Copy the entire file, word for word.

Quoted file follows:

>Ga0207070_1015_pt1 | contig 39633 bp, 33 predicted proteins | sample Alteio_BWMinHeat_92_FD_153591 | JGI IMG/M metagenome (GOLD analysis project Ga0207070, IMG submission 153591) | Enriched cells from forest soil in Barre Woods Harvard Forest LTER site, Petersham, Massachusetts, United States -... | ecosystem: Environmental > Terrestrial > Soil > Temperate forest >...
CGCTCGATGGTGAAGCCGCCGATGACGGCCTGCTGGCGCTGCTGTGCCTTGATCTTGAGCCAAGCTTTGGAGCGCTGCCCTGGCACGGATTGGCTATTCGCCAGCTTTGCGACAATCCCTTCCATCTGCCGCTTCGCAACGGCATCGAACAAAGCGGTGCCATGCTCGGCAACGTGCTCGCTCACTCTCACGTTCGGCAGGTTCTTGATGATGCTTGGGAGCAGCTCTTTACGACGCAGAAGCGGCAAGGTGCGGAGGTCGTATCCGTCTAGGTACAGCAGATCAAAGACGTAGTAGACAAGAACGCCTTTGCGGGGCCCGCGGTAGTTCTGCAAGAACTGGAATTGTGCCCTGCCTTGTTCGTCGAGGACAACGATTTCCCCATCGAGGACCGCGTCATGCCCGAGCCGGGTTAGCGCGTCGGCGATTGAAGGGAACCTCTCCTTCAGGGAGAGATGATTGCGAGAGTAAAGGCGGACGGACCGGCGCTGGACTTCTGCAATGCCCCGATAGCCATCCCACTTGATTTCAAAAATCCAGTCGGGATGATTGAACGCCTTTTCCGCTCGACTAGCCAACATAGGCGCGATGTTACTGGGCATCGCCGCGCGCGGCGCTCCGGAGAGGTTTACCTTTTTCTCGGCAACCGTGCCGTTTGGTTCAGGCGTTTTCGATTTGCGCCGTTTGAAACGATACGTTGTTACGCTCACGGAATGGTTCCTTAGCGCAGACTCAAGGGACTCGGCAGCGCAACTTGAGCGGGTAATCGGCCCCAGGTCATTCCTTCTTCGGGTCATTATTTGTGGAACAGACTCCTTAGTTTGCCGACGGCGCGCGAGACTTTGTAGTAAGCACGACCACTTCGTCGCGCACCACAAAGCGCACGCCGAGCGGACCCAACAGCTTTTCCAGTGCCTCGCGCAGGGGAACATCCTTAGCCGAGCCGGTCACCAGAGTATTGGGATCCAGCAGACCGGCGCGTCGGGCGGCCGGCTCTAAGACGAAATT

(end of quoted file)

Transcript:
>Ga0207070_1015_pt1 | contig 39633 bp, 33 predicted proteins | sample Alteio_BWMinHeat_92_FD_153591 | JGI IMG/M metagenome (GOLD analysis project Ga0207070, IMG submission 153591) | Enriched cells from forest soil in Barre Woods Harvard Forest LTER site, Petersham, Massachusetts, United States -... | ecosystem: Environmental > Terrestrial > Soil > Temperate forest >...
CGCTCGATGGTGAAGCCGCCGATGACGGCCTGCTGGCGCTGCTGTGCCTTGATCTTGAGCCAAGCTTTGGAGCGCTGCCCTGGCACGGATTGGCTATTCGCCAGCTTTGCGACAATCCCTTCCATCTGCCGCTTCGCAACGGCATCGAACAAAGCGGTGCCATGCTCGGCAACGTGCTCGCTCACTCTCACGTTCGGCAGGTTCTTGATGATGCTTGGGAGCAGCTCTTTACGACGCAGAAGCGGCAAGGTGCGGAGGTCGTATCCGTCTAGGTACAGCAGATCAAAGACGTAGTAGACAAGAACGCCTTTGCGGGGCCCGCGGTAGTTCTGCAAGAACTGGAATTGTGCCCTGCCTTGTTCGTCGAGGACAACGATTTCCCCATCGAGGACCGCGTCATGCCCGAGCCGGGTTAGCGCGTCGGCGATTGAAGGGAACCTCTCCTTCAGGGAGAGATGATTGCGAGAGTAAAGGCGGACGGACCGGCGCTGGACTTCTGCAATGCCCCGATAGCCATCCCACTTGATTTCAAAAATCCAGTCGGGATGATTGAACGCCTTTTCCGCTCGACTAGCCAACATAGGCGCGATGTTACTGGGCATCGCCGCGCGCGGCGCTCCGGAGAGGTTTACCTTTTTCTCGGCAACCGTGCCGTTTGGTTCAGGCGTTTTCGATTTGCGCCGTTTGAAACGATACGTTGTTACGCTCACGGAATGGTTCCTTAGCGCAGACTCAAGGGACTCGGCAGCGCAACTTGAGCGGGTAATCGGCCCCAGGTCATTCCTTCTTCGGGTCATTATTTGTGGAACAGACTCCTTAGTTTGCCGACGGCGCGCGAGACTTTGTAGTAAGCACGACCACTTCGTCGCGCACCACAAAGCGCACGCCGAGCGGACCCAACAGCTTTTCCAGTGCCTCGCGCAGGGGAACATCCTTAGCCGAGCCGGTCACCAGAGTATTGGGATCCAGCAGACCGGCGCGTCGGGCGGCCGGCTCTAAGACGAAATT